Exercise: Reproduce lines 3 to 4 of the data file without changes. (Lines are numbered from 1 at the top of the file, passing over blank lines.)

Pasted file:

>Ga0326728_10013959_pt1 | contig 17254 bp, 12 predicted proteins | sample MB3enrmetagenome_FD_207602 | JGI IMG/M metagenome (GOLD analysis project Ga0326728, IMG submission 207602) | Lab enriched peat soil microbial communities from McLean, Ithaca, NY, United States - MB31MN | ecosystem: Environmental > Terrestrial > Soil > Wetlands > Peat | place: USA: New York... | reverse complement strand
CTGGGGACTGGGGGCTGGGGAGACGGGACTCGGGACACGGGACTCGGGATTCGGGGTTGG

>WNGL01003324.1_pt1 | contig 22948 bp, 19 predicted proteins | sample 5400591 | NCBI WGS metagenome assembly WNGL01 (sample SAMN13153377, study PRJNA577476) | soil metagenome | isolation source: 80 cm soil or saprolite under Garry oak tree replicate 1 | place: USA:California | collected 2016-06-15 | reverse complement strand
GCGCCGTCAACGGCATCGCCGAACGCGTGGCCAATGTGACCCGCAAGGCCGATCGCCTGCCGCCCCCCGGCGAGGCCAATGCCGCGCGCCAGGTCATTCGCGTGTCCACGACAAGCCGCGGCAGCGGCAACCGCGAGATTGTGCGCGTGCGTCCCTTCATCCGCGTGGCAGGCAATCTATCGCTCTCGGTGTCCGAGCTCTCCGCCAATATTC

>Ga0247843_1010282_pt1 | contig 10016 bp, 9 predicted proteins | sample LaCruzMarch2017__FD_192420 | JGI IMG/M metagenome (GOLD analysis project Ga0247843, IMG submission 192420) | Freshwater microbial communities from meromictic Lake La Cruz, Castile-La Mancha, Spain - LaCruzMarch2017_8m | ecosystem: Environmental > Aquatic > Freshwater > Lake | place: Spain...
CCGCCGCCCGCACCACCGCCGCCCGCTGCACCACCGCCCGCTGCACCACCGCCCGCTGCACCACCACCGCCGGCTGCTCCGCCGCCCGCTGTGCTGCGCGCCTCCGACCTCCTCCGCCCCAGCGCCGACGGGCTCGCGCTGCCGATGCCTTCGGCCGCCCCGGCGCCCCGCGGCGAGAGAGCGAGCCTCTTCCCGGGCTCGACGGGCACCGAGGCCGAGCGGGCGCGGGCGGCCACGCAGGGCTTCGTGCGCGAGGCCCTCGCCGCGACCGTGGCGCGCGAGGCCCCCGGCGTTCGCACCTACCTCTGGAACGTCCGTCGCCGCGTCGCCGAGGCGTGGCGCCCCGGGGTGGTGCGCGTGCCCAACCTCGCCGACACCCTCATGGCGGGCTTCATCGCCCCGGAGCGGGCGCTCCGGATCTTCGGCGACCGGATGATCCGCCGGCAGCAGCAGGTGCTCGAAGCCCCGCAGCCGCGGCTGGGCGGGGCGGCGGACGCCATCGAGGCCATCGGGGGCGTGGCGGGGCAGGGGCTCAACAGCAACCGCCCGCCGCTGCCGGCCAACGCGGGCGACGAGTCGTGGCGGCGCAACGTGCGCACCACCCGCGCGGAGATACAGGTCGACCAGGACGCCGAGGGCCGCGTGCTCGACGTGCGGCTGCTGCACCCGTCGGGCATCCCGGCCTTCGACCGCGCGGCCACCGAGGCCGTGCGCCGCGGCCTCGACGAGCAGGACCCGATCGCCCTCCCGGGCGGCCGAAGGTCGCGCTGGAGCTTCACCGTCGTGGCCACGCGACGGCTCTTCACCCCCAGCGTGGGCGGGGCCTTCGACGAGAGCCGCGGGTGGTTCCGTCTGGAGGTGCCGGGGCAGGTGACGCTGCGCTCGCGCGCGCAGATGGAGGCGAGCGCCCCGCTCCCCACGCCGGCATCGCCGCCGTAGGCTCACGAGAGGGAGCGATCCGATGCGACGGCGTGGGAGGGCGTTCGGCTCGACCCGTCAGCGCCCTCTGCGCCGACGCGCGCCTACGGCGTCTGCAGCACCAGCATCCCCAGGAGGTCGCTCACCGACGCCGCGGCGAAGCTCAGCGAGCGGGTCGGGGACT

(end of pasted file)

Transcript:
>WNGL01003324.1_pt1 | contig 22948 bp, 19 predicted proteins | sample 5400591 | NCBI WGS metagenome assembly WNGL01 (sample SAMN13153377, study PRJNA577476) | soil metagenome | isolation source: 80 cm soil or saprolite under Garry oak tree replicate 1 | place: USA:California | collected 2016-06-15 | reverse complement strand
GCGCCGTCAACGGCATCGCCGAACGCGTGGCCAATGTGACCCGCAAGGCCGATCGCCTGCCGCCCCCCGGCGAGGCCAATGCCGCGCGCCAGGTCATTCGCGTGTCCACGACAAGCCGCGGCAGCGGCAACCGCGAGATTGTGCGCGTGCGTCCCTTCATCCGCGTGGCAGGCAATCTATCGCTCTCGGTGTCCGAGCTCTCCGCCAATATTC